Due diligence leads to success with advisors moving to Independents


Author: Sarah Mawji |  November 16, 2021

The upward trend in seasoned advisors moving to independent firms as of late is proof that the innovative and agile nature of the independent model is conducive to a growth environment, and for advisors with large books, ambitious teams and for those who are ready to level up – the opportunities can be endless. 

It’s a proven fact that independent firms can provide a much greater sense of autonomy. Some independents offer higher payouts compared to legacy financial institutions and others provide extremely progressive infrastructure in terms of both back-office support and financial technology. This built-in ability to service high-performing senior advisors especially at firms like Harbourfront – created for advisors by advisors – is causing a stir now more than ever as the onset of COVID-19 revealed the well-known but hushed issues of the archaic model that had been dominating the Canadian wealth management industry for decades. One of the largest advantages of joining an advisor-owned firm is having skin in the game but you need to be at the right independent to reap true rewards. 


The differences between banks and independents are well understood but still yet to be fully recognized are the major differences between independents themselves.

A fairly reasonable but not necessarily “in your best interest” move that is surfacing as a pattern is the follow-the-leader effect in that, advisors tend to follow colleagues to the independents they’ve joined not because they believe it is the best choice for them but because they assume it is the best choice. For obvious reasons, there are many issues with this approach. 


Curtailing your own growth by foregoing due diligence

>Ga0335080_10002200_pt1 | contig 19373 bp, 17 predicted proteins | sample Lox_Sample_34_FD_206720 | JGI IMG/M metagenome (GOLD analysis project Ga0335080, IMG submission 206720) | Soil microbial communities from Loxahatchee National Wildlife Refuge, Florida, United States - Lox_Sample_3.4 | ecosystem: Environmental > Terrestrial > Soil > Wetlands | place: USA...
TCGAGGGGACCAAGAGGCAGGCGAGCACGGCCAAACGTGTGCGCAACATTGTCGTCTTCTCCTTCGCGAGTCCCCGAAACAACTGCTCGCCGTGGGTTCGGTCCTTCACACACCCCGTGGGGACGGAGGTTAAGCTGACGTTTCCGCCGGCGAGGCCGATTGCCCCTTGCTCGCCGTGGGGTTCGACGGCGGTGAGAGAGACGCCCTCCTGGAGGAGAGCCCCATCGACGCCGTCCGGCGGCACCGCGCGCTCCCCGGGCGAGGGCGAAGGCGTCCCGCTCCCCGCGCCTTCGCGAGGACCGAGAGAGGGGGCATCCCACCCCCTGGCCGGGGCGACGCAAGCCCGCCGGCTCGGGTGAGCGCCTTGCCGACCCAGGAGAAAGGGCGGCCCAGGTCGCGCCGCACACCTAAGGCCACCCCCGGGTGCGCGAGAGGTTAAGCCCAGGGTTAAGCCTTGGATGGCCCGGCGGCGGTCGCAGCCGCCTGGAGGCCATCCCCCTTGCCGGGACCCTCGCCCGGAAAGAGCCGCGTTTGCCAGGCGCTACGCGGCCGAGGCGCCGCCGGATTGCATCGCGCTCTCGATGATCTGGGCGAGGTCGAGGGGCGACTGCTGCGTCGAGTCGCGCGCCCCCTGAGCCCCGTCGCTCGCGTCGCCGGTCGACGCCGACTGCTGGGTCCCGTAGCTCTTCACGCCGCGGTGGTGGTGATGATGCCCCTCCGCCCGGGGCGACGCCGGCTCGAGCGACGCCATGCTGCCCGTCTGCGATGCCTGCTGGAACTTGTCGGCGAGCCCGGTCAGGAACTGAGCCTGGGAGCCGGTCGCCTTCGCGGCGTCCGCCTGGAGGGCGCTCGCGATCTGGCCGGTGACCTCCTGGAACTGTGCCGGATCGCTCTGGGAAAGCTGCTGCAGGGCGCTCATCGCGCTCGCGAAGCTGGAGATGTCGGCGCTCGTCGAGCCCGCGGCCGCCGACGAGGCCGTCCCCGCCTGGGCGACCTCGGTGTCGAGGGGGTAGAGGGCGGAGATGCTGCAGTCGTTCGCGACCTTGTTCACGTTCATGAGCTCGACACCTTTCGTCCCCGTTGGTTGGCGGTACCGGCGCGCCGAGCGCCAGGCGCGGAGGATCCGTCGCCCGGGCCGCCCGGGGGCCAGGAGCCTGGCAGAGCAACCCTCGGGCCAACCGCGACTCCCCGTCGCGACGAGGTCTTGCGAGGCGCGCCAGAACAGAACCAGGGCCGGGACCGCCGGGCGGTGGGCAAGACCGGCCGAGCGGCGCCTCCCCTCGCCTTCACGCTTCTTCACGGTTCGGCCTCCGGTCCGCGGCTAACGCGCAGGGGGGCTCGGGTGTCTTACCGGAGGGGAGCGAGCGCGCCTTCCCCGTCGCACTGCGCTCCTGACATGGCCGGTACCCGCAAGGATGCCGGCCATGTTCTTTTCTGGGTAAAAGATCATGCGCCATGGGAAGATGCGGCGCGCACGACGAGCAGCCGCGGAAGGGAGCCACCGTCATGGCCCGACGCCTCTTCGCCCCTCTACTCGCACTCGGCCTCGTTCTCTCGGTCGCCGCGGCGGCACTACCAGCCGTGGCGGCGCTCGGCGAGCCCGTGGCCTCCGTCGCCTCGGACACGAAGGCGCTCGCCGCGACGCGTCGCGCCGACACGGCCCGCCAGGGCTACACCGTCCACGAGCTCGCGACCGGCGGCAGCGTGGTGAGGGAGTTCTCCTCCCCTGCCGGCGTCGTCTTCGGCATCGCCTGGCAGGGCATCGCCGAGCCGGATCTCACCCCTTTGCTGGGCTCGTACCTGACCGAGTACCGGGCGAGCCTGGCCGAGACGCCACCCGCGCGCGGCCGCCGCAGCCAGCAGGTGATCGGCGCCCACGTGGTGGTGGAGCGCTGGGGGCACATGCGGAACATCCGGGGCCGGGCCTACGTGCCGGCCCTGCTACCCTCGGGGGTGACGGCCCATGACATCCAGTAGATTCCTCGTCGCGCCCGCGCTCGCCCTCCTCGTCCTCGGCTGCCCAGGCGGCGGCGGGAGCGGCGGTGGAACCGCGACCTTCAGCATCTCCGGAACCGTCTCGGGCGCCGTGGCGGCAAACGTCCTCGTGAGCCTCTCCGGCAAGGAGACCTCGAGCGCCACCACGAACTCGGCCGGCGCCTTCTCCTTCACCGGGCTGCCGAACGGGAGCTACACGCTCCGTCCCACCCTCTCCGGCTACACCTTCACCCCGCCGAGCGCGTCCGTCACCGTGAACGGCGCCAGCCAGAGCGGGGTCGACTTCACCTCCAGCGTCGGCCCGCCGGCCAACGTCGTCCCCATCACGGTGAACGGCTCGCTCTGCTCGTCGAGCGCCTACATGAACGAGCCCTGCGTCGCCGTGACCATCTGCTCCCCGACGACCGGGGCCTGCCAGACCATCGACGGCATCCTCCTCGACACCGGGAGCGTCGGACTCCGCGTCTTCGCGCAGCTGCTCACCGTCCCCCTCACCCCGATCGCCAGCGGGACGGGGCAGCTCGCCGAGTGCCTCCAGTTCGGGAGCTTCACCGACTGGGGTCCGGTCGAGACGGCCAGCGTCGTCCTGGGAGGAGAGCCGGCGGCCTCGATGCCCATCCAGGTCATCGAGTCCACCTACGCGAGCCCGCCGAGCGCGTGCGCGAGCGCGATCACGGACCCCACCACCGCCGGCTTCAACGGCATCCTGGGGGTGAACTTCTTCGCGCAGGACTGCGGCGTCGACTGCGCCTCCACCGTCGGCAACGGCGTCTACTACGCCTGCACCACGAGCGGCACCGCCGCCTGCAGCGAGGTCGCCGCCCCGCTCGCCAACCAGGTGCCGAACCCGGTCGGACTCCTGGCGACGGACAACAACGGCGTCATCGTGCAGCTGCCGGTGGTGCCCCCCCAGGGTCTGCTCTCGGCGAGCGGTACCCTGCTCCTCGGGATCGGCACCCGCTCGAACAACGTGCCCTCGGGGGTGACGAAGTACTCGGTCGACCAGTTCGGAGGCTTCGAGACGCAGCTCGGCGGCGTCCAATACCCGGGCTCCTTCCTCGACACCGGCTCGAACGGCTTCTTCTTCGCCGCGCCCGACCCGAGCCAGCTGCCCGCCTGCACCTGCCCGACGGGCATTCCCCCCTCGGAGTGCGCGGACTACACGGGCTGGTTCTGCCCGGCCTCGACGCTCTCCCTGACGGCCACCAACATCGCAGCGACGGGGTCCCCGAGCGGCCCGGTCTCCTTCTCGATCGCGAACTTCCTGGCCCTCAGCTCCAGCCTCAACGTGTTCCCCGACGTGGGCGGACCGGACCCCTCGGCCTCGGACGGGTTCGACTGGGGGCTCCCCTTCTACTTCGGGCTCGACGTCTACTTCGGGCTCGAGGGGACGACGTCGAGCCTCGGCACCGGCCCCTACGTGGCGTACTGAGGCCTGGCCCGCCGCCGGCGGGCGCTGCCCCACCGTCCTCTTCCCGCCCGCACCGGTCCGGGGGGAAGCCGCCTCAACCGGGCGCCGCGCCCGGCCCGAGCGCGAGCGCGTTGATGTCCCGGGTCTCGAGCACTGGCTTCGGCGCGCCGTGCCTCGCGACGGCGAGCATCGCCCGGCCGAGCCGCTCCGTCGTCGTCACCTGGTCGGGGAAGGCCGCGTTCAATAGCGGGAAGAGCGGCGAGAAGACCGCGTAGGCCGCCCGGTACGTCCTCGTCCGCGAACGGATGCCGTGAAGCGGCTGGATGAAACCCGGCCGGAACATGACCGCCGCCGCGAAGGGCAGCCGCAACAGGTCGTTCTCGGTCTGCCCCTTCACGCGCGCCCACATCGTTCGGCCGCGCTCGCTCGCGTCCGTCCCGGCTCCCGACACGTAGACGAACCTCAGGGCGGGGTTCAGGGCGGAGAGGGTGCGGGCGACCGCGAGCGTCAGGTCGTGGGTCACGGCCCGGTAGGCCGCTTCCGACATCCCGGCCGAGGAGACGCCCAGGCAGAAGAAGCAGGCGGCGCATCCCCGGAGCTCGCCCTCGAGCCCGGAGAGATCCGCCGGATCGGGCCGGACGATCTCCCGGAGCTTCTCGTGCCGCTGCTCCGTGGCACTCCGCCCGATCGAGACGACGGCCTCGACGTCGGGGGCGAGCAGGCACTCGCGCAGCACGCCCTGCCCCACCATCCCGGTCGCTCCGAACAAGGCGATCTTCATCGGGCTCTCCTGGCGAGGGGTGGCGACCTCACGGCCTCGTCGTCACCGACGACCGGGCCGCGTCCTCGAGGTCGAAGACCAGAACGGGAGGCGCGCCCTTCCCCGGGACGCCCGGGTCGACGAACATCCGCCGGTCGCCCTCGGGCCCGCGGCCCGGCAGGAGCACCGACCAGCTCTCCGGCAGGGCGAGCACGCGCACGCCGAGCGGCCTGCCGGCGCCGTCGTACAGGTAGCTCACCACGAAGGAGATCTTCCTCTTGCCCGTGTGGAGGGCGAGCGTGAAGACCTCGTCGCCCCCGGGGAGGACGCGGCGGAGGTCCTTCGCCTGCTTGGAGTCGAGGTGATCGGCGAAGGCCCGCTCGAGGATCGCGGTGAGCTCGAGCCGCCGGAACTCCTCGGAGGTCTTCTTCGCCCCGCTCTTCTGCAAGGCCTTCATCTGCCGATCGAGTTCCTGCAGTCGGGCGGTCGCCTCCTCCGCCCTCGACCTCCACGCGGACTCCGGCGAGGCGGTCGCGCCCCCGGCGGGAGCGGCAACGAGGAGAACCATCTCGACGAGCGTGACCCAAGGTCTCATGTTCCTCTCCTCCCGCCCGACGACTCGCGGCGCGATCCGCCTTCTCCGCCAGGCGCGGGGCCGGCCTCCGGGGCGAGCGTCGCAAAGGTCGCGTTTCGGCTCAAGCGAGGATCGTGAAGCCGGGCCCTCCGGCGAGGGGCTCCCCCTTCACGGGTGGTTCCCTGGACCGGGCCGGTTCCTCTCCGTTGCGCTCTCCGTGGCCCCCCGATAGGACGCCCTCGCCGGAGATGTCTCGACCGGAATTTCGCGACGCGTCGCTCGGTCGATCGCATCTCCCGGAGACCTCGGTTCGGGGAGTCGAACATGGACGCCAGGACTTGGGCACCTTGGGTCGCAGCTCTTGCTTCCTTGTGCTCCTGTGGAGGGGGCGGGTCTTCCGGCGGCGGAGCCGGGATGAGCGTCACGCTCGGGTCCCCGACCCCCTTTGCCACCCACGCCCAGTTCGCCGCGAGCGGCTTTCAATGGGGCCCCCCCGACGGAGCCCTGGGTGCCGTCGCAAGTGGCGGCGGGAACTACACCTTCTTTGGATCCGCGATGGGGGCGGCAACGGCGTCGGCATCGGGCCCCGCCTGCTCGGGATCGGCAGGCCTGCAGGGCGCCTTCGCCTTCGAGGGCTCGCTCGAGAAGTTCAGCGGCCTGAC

is a recipe for disaster and Harbourfront’s CEO, Danny Popescu, strongly advises against this.


Though the foundational structure of independents may be similar, there are many important aspects for advisors to consider as “make it or break it” propositions. 

 Here’s what you really need to look out for – 

 While some independents offer partnership opportunities to prospective advisors, it’s a market out there and not all independent dealer equity offerings are created equal.  Here are the top two mistakes we see and how to avoid them:

Profits over AUM, all day, every day.

Don’t conclude that a firm is profitable just because it advertises a high AUM (asset under management).

Danny Popescu explains the value in your equity comes from the firm’s future cash flows (the profits) and unfortunately, firms that derive their revenues primarily from their IIROC dealerships which operate on thin margins.  If you want to get into the hotel business, you’re not going to invest in a hotel with 1000 rooms just because it is the largest hotel. It would be smarter to invest in a hotel with 300 rooms if that business is more profitable. 

Late entry.  

If you’re looking for your firm ownership equity to grow, should you join a dealer with $20 billion in AUM or $5 billion in AUM?  The $20 billion firm needs to reach $40 billion for your equity value to approximately double as opposed to only $10 billion by joining the lower AUM firm.

 To understand some of the common questions advisors ask before transitioning into Partnership, and to better understand what Harbourfront has to offer, take a look at our Partnership Guide. 

There is much more upside at a firm with a lower AUM than often realized. 

After having sifted through the various equity stakes scenarios, dividends are next to become top of mind. While some firms do pay dividends as a byproduct of longstanding and continuous healthy profit gains, the majority of independent firms do not pay dividends and cover this up with the convenient argument that they are reinvesting dollars back into the firm – a rather strategic excuse to mask a lack of performance. 

Due diligence plays a crucial role in leading advisors towards successful outcomes as it uncovers the often unrealized potential of some choices and the disadvantages of others. 


Want to learn more about partnership? Download the Partnership Guide